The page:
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Welding Technology In The Building Arctic Class Tug & Excellent Automatic Welding Robot

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Published on 22 Sep 2023 / In Film & Animation

Hello all of you. Welcome back to X-Machines channel. Since welding became widely used in the 1930s, it has changed the mechanical engineering industry by leaps and bounds. Especially in the shipbuilding industry, before every ship was constructed on the building berth from the keel upward, which takes a lot of labor and time because of the complexity of this method. The modern method of applying welding machines and technologies makes the construction of ships much simpler, faster and more efficient. For a hands-on look at this method of shipbuilding, X-Machines visited the Foss Rainier, Ore shipyard to explore the process of building Arctic Class tugs.
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sbseed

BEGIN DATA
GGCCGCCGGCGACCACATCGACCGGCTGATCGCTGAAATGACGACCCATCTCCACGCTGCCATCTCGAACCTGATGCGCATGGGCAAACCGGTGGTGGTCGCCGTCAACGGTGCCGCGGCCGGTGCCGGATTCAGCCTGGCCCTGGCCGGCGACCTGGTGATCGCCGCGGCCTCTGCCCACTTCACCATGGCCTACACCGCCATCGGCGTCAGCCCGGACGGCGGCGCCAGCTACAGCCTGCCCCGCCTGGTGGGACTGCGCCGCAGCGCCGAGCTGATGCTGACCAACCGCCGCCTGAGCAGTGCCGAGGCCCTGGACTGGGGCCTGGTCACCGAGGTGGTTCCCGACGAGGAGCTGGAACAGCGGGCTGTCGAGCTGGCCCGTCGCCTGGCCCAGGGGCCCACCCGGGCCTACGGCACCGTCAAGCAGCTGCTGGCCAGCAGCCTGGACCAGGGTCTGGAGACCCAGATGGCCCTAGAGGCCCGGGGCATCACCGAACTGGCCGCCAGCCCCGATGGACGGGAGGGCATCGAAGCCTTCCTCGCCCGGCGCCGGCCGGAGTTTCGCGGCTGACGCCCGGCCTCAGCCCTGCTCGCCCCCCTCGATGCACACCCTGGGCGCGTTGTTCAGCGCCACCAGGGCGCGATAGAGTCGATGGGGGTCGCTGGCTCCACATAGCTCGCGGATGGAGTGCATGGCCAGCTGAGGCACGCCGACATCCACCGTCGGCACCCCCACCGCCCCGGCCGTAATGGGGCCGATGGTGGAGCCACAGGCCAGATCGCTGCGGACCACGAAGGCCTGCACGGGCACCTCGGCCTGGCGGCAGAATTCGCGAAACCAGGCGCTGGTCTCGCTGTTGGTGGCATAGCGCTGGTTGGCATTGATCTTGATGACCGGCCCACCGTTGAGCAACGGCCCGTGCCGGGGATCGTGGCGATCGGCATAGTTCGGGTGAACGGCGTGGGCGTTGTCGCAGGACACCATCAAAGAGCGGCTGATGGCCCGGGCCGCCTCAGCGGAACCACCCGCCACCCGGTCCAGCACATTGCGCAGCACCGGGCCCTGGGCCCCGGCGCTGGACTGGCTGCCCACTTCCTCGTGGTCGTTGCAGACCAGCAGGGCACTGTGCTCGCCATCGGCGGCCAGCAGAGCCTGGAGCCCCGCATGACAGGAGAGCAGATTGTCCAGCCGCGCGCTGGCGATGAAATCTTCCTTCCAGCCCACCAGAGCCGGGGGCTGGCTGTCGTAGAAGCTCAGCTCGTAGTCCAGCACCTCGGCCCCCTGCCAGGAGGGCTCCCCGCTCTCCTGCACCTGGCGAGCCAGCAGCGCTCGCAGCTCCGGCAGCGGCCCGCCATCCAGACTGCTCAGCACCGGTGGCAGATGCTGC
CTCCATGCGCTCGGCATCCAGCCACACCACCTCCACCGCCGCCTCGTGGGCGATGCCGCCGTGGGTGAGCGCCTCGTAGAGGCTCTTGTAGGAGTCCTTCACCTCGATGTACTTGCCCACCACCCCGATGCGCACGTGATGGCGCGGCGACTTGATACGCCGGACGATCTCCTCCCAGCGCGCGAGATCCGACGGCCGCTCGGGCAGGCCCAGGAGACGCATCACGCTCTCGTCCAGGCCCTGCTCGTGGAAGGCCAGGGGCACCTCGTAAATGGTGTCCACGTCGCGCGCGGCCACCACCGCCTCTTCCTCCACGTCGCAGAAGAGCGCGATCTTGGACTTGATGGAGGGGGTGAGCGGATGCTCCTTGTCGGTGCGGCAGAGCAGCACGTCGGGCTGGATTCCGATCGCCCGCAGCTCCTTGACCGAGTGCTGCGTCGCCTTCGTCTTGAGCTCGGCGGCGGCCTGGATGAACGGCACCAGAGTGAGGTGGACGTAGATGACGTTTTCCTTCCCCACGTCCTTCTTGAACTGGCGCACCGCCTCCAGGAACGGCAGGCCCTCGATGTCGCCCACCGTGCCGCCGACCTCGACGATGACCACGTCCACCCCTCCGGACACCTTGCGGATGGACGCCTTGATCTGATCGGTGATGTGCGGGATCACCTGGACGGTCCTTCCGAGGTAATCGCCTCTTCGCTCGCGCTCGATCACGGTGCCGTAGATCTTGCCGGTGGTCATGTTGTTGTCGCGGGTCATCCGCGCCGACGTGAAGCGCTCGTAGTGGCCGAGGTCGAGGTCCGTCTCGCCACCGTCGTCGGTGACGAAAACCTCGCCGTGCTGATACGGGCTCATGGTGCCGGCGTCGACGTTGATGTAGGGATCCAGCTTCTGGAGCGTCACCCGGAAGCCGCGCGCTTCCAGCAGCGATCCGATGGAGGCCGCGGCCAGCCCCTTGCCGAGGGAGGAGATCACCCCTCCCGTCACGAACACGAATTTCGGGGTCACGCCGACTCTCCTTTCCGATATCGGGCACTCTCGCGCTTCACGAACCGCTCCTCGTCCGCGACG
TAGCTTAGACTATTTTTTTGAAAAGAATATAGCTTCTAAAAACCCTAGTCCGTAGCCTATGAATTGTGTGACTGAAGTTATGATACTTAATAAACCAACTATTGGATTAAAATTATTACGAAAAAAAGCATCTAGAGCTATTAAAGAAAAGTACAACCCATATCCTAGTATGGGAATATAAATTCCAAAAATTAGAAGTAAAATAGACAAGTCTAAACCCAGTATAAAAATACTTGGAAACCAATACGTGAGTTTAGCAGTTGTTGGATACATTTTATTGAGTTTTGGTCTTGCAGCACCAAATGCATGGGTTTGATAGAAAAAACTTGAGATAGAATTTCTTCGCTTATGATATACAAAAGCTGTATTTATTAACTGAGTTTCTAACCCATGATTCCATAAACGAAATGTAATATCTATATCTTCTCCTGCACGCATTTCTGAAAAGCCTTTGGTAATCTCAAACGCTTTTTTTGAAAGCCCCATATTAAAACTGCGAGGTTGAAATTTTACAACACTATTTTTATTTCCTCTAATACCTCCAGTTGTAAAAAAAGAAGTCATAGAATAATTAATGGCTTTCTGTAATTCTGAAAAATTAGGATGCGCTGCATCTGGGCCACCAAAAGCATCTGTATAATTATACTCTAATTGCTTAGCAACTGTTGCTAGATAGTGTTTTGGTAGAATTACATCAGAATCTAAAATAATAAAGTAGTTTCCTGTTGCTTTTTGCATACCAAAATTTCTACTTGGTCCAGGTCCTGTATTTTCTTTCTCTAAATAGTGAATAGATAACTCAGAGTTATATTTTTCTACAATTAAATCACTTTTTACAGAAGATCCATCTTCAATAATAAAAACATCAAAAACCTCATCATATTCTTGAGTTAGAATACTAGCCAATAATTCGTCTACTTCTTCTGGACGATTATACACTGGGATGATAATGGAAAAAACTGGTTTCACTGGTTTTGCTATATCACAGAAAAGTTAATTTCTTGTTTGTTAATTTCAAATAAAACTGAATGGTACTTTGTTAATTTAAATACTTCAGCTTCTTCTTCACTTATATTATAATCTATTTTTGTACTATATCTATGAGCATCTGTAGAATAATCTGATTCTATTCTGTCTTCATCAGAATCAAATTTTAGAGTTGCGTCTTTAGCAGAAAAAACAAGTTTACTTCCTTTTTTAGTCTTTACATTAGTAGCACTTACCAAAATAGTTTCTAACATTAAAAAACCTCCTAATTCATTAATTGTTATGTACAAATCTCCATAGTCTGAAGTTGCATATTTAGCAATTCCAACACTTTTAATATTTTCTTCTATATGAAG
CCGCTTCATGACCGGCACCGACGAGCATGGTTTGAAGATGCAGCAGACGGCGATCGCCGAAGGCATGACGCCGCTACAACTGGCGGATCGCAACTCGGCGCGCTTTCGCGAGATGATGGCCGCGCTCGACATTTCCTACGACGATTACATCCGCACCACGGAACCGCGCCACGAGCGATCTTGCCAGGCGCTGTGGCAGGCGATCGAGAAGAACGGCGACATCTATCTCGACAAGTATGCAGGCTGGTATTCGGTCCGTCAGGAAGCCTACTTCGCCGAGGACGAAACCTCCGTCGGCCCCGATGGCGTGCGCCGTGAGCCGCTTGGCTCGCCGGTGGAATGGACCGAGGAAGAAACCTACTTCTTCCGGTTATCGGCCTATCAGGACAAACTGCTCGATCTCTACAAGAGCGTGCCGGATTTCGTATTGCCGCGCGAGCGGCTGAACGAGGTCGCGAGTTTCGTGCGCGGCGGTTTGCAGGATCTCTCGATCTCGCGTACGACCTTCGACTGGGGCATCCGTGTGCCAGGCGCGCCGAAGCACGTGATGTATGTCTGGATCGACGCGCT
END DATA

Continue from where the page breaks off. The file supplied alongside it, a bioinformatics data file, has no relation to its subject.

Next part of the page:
sbseed 10 months ago

a stupid way to build a tug in my opinion, i would use a dry dock and build the tug so that the engine compartment can be opened easily if the engines need to be replaced and refit...
instead of having to take apart half the boat to get to the engines, not to mention time intensive and inefficient.

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Life_N_Times_of_Shane_T_Hanson

Hmmmm possibly, but if it ws such a fucked way to build ships and ALL of these HUGE specialist companies are all refining their construction and assembly methods to the point they are building massive ships in the space of months... Since labour, materials, time, and the effiency of the ship - being the weight, and capacity - for power and or cargo, means the running cost in fuel etc., well the ship building business is fiercely competative - call them, send them the video, or a link to it, and ask them is your method better or is theirs - ask them why - call the engineering dept at 20 different ship yards... all around the world.

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sbseed
sbseed 10 months ago